Designer mattresses have always intrigued me. Why would anyone buy a designer mattress? I usually associate designer items with clothes, shoes, and the occasional car. Things you can walk around in and flaunt.
Most people don't flaunt their mattresses. I realize I am going out on a limb here, but I assume that most people don't invite you in to see their fancy shmancy new designer mattress either. The whole notion seems just a little odd, but apparently there are a lot of people who buy celebrity designed mattresses.
Designing mattresses and bedding sounds like a pretty good gig if you can get it. Mattresses are rectangles. Sheets are rectangles. Pillowcases are, yes, rectangles. How hard could that possibly be?
Vera Wang currently designs mattresses for Serta, and as you can see from this ad from the October 1971 Good Housekeeping Magazine, Oscar de la Renta did at one time design mattresses for Simmons. And while these are pretty groovy looking mattresses that would be sure to provide you with colorful and creative dream time, don't most people just cover them up with sheets and lay on them with their eyes closed?
I recently bought a new mattress which, as you might have guessed, was not a designer model. I learned a lot about mattress buying in the process. One of the first things I learned was that mattress salespeople appear to have very few customers, so they have no problem giving you their undivided attention, whether you want it or not.
"What are you looking for in a mattress?" the overly cheerful salesperson asked.
"I'd like something that I can recline on while blogging." That response was met with more than a few blank stares, so I switched to the more mainstream mattress vocabulary. "I'd like something soft."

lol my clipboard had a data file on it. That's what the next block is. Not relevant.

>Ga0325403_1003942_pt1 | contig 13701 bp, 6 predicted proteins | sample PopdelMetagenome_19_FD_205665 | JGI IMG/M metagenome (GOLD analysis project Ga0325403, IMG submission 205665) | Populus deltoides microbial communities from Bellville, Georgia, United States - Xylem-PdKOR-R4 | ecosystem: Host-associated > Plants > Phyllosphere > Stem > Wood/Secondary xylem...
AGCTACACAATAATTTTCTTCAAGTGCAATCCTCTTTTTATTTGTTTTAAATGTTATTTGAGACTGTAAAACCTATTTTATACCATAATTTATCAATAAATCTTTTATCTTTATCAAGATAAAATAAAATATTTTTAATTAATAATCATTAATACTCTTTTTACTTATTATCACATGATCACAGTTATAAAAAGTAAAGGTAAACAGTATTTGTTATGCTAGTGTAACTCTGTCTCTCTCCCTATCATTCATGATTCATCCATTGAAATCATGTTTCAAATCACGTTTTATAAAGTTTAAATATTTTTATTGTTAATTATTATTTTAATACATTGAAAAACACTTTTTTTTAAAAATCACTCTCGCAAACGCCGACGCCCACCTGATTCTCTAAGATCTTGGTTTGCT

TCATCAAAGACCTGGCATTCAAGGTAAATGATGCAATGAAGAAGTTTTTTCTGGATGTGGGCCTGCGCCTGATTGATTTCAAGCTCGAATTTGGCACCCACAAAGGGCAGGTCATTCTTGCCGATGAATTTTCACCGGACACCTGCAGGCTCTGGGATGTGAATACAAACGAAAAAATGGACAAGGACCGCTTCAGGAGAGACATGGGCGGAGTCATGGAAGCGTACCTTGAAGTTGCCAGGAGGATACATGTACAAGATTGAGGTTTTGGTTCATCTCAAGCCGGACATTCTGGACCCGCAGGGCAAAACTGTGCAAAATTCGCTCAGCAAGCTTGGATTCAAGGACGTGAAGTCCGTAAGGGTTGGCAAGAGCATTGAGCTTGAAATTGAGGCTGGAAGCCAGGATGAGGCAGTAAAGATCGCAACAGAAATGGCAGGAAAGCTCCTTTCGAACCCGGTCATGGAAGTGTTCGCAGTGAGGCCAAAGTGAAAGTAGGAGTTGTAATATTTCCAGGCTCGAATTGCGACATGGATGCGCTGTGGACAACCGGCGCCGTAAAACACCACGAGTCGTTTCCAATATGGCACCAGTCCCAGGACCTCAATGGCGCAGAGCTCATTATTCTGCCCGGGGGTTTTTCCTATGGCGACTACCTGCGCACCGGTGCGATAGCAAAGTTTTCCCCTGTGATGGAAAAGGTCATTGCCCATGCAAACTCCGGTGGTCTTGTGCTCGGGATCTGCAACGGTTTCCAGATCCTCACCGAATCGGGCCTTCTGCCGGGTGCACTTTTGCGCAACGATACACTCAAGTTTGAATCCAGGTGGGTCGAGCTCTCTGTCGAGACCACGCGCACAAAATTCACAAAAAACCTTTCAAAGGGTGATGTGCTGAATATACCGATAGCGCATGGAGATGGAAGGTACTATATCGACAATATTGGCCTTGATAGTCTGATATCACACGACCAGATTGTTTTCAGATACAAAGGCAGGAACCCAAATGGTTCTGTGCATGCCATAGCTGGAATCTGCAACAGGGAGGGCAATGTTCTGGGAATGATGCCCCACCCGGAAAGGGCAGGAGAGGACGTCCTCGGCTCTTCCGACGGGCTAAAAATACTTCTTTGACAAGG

That was usually all it took to bring out the appropriate responses from Mattress 101 class. A long and tedious dialogue would ensue, during which virtually every salesperson would tell me what I really wanted. As I would lay on each mattress, the salesperson would stand over me, reciting the finer points of each choice, and how I'd like that more expensive model across the floor even more. Like I could really tell a difference.
After visiting several traditional mattress stores, I decided that, in order to be fully informed, I would have to visit the Sleep Number store. Sleep Number beds are perfect for people who can never get enough gadgets in their lives. When you visit a Sleep Number store, they have you lie down on a mattress that's all pumped up to its firmest, and then they begin letting out the air slowly, and you are supposed to tell them when you have reached your perfect level of comfort.
I didn't do so well at this. The woman, running on through her scripted dialogue, began letting the air out of the mattress I was on. Time passed, and she had run through her entire script and air was still going out and I had not yet cried uncle. I could tell she was getting agitated.
"This is going to be too soft for you," she said rather suddenly. "Don't you know you are down to a 33?" She seemed panicked.
"But I am looking for something soft," I replied, sensing I had crossed some sort of line here.
"I really see you as more of a 42," she said assuredly, pumping the mattress back up a bit.
"What if I don't want it at a 42? Are you going to come to my house and change it while I am sleeping?" I asked. That was probably the wrong thing to say. She was now clearly in unscripted waters, and had no idea where to find a lifeline. She said she would get someone else to help me, at which point I slipped quietly out of the store. Apparently I don't need another gadget.
In the end, I got a mattress that was plain and cheap and very soft. It's not something I would invite my friends out to come see, but that's OK. Just don't tell Vera and Oscar.